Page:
© St. Petersburg Times, published December 15, 2002
A new "universal ski," a soft Alpine boot, an unusual double-decker snowboard and a move toward helmets that are required for children in ski school are among the trends in snow sports gear this season.
The sale of snow sports equipment is estimated to be an $800-million annual business. The marketplace changes most years to encourage consumers to buy the newest models of Alpine skis and boots, snowboards, snowshoes and safety helmets.
Here are the hot products and trends for 2002-03:
A major transformation started in downhill gear last season. The straight, or traditional, skis started disappearing. According to a national survey by the Leisure Trends Group, 790 pairs of straight skis were sold in the United States last season.
But also experiencing a decline were sales of shaped skis -- said to radically improve performance -- ending a five-year reign of domination.
The new item is "a universal ski" shape, the trade organization SnowSports Industries America says. The ski is said to be suitable on almost any kind of snow surface, from New England hardpack and ice to the soft, fluffy, powder of the Rocky Mountains.
Marketing universal models are major firms Atomic, Dynastar, Rossignol, Salomon, Volant and Volkl.
For women, the universal models are lighter and softer in the flexibility. That is in keeping with the trend of engineering more female-specific equipment, including boots, snowboards and snowshoes.
Trend No. 2 is a greater variety of twin-tip skis for younger athletes who are determined to get "big air" -- that is, to leave the ground. Twin-tips began catching on last season with downhill skiers who found it exciting to land jumps while facing backward.
Nearly every manufacturer is featuring a "soft boot," said to increase comfort by making the footwear warmer and easier to put on and take off.
The SnowSports trade group describes the model this way: "The hard plastic (of typical boots) has been sliced off the top of the boot shell and replaced with soft, fabric-like flaps of waterproof artificial leather or plastic."
Some ski equipment testers, however, think that advanced and expert skiers, who enjoy high speeds and less-than-smooth surfaces, should stick to the more rigid boot styles.
The new soft boots designed for women accommodate a wider calf, slimmer foot and narrower sole, heel and ankle. These features are intended to eliminate the discomfort that has to be tolerated in boots in which the cuff can dig into the back of a woman's leg because of a narrower, rigid opening at the boot's top.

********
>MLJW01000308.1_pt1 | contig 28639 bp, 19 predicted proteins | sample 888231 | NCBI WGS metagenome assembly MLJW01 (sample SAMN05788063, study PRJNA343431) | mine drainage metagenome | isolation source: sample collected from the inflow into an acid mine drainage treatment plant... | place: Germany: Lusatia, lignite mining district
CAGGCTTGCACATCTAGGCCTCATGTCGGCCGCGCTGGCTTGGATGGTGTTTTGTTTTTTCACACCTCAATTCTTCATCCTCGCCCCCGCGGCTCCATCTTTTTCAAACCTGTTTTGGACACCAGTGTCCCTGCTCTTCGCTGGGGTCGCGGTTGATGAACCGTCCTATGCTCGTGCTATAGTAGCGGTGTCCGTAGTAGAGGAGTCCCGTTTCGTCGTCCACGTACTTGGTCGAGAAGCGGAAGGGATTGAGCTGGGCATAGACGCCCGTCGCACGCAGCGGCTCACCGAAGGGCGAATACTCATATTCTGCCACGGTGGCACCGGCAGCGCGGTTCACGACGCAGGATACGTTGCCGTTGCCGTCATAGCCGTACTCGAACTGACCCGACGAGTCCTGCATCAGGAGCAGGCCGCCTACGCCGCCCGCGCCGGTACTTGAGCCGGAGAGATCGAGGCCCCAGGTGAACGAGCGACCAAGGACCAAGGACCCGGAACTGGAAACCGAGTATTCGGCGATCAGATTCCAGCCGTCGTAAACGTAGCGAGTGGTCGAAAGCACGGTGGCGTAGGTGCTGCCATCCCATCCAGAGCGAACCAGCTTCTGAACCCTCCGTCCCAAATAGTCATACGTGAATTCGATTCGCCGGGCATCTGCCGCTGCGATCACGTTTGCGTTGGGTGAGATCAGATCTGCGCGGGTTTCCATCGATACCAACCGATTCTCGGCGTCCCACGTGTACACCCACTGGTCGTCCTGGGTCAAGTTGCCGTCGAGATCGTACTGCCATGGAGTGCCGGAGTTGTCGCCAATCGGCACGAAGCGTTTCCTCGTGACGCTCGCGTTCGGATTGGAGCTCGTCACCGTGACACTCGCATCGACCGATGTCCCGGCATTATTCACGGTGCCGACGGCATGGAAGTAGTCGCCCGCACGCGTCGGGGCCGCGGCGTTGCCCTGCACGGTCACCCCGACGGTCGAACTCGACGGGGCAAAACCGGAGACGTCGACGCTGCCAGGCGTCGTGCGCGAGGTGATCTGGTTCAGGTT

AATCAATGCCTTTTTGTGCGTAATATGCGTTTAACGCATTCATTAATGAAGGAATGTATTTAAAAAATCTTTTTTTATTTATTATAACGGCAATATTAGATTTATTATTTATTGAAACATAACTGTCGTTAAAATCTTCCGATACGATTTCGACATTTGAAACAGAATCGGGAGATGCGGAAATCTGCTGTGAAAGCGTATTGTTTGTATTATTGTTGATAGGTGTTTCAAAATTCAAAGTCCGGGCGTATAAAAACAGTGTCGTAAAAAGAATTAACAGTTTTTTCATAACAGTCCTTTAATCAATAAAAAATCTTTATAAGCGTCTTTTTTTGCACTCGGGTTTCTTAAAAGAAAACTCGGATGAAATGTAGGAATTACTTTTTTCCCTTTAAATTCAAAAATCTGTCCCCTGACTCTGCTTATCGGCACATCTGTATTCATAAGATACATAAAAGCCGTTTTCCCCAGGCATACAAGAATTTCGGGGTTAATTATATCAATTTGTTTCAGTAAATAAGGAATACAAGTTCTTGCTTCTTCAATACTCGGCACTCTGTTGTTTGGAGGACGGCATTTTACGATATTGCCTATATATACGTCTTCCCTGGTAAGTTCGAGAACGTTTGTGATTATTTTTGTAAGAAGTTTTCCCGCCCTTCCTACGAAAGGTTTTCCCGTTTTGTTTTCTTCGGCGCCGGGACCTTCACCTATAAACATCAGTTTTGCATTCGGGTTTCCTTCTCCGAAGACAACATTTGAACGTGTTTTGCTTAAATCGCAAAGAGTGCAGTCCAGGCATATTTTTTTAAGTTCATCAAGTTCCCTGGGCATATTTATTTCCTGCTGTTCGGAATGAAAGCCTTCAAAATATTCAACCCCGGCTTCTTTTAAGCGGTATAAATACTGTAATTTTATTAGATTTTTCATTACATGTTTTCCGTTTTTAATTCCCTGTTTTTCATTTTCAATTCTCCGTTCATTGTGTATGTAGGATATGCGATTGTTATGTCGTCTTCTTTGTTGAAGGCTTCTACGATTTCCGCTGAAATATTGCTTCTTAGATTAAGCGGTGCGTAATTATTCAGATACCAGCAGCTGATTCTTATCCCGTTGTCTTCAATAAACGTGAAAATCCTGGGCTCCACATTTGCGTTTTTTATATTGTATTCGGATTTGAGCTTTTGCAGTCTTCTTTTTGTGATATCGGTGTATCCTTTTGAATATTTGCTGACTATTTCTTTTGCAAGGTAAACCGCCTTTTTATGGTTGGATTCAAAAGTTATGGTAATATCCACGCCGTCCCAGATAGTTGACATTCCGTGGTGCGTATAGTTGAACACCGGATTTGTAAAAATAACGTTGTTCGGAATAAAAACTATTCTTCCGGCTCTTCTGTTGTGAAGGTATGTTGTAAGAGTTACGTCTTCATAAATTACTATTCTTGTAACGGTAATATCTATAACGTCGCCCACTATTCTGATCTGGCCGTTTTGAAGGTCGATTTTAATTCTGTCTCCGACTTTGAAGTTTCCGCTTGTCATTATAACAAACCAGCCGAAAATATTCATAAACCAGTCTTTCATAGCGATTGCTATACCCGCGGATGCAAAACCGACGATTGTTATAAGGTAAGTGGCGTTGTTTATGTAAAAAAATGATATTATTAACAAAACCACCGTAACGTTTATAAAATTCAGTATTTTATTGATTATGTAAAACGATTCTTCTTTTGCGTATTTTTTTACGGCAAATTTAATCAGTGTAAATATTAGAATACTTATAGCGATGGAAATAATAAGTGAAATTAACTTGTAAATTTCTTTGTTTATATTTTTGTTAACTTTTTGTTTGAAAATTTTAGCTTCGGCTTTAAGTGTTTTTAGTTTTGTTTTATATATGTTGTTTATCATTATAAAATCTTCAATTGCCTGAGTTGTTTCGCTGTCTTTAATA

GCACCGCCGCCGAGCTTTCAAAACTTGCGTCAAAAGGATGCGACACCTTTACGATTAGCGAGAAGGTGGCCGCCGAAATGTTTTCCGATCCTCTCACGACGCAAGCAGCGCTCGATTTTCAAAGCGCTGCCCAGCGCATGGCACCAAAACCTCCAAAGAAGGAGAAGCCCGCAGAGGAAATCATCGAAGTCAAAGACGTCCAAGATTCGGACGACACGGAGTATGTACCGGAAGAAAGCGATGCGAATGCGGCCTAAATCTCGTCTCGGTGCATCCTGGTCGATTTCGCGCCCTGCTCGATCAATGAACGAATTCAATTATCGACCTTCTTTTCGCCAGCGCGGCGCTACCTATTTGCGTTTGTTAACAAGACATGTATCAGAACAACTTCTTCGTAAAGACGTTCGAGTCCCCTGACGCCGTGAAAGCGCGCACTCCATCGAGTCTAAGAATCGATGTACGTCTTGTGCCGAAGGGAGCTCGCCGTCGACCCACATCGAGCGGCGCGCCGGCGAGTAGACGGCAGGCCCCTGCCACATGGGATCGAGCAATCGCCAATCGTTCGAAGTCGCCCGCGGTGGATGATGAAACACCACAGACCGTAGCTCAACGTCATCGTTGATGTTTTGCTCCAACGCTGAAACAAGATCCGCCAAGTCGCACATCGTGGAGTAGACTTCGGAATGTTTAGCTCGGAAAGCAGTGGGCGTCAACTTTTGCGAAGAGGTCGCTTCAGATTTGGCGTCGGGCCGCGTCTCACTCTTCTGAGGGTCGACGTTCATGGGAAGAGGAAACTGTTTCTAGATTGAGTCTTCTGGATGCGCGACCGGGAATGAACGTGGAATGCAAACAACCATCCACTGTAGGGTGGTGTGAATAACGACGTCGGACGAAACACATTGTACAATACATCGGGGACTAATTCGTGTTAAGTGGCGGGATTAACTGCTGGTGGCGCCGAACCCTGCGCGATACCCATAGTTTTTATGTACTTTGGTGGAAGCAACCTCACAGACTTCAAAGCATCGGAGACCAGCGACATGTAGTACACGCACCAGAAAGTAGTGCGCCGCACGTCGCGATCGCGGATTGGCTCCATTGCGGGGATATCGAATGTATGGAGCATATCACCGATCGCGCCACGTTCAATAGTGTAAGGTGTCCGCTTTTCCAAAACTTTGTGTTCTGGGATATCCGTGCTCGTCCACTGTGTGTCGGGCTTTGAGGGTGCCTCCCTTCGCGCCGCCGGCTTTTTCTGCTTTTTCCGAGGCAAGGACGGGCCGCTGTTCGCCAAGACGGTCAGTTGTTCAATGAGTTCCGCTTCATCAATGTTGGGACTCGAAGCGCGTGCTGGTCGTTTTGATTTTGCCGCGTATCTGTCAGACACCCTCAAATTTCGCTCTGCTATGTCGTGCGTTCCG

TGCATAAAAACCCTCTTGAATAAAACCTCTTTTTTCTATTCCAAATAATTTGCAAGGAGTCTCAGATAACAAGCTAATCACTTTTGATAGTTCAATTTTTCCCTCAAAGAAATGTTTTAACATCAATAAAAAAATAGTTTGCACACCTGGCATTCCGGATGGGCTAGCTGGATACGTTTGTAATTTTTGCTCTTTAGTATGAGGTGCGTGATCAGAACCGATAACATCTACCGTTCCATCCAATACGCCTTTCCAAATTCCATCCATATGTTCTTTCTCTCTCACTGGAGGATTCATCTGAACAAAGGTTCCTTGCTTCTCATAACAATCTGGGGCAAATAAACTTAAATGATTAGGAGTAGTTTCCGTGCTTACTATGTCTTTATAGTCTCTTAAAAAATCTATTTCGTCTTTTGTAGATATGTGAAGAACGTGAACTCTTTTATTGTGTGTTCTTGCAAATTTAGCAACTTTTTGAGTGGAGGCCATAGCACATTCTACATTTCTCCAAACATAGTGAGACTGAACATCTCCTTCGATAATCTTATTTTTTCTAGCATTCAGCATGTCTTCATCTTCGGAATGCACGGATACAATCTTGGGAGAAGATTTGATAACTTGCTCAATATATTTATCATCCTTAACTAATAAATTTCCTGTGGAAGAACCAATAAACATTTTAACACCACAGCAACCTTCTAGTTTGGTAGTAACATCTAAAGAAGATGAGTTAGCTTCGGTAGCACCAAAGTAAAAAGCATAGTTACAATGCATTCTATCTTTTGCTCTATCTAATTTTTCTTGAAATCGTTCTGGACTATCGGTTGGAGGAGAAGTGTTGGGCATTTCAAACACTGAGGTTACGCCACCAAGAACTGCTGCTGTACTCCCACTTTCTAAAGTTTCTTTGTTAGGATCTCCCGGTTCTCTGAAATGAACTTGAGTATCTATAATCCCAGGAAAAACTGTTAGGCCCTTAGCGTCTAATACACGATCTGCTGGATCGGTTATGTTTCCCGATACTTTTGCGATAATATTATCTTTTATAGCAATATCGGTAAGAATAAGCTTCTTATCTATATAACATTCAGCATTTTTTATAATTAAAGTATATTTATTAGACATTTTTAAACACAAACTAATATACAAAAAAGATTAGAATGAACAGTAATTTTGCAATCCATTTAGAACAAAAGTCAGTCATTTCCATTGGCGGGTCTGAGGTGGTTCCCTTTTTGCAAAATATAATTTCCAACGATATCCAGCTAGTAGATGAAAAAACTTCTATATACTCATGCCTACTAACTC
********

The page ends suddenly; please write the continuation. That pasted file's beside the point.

(I have a higher instep and sometimes find it difficult to get the right fit in a rental boot. I was delighted to discover the comfort of the Dalbello brand last season.)
There are an estimated 5.3-million snowboarders, an increase of about 1-million from last season, the National Sporting Goods Association says. The trend for manufacturers is to create boards that are more durable and can better take the stress of the tougher surfaces in terrain parks created for snowboarders.
The new gear has stronger materials, designed to make a board last at least one winter season.
Toughest on equipment are boarders in their 20s: The SnowSports trade group reports that these rough-and-tumble riders "grind (slide) their boards on steel rails, slap them down on (hard) landing ramps and, at the end of the day, they toss them in the back of the pickup for a trip home through a fine mist of road salt."
A radical new model called the "trout snout" is geared to float like a surfboard through deep powder.
For female boarders, the new models have shorter lengths, narrower widths in the middle and better flexibility.
The Snowdeck, by Burton, is a combination snowboard/skateboard. Its top deck is similar to a skateboard, but instead of wheels, the connected subdeck resembles a minisnowboard. No bindings or special boots are needed to ride the Snowdeck.
Resorts including Telluride, Colo., and Kirkwood, Calif., are installing Snowdeck parks.
With an estimated 5.1-million participants, snowshoeing has become a fast-growing activity. Equipment sales are zooming at about 25 percent annually.
The trends in this category are:
Equipment that is lighter, easier to use and less expensive.
An emphasis on more female-specific shoes, because women represent 51 percent of the marketplace.
An increased production of snowshoes for children as the activity's growth spreads to families.
-- Walter Roessing is a freelance writer who specializes in winter sports topics.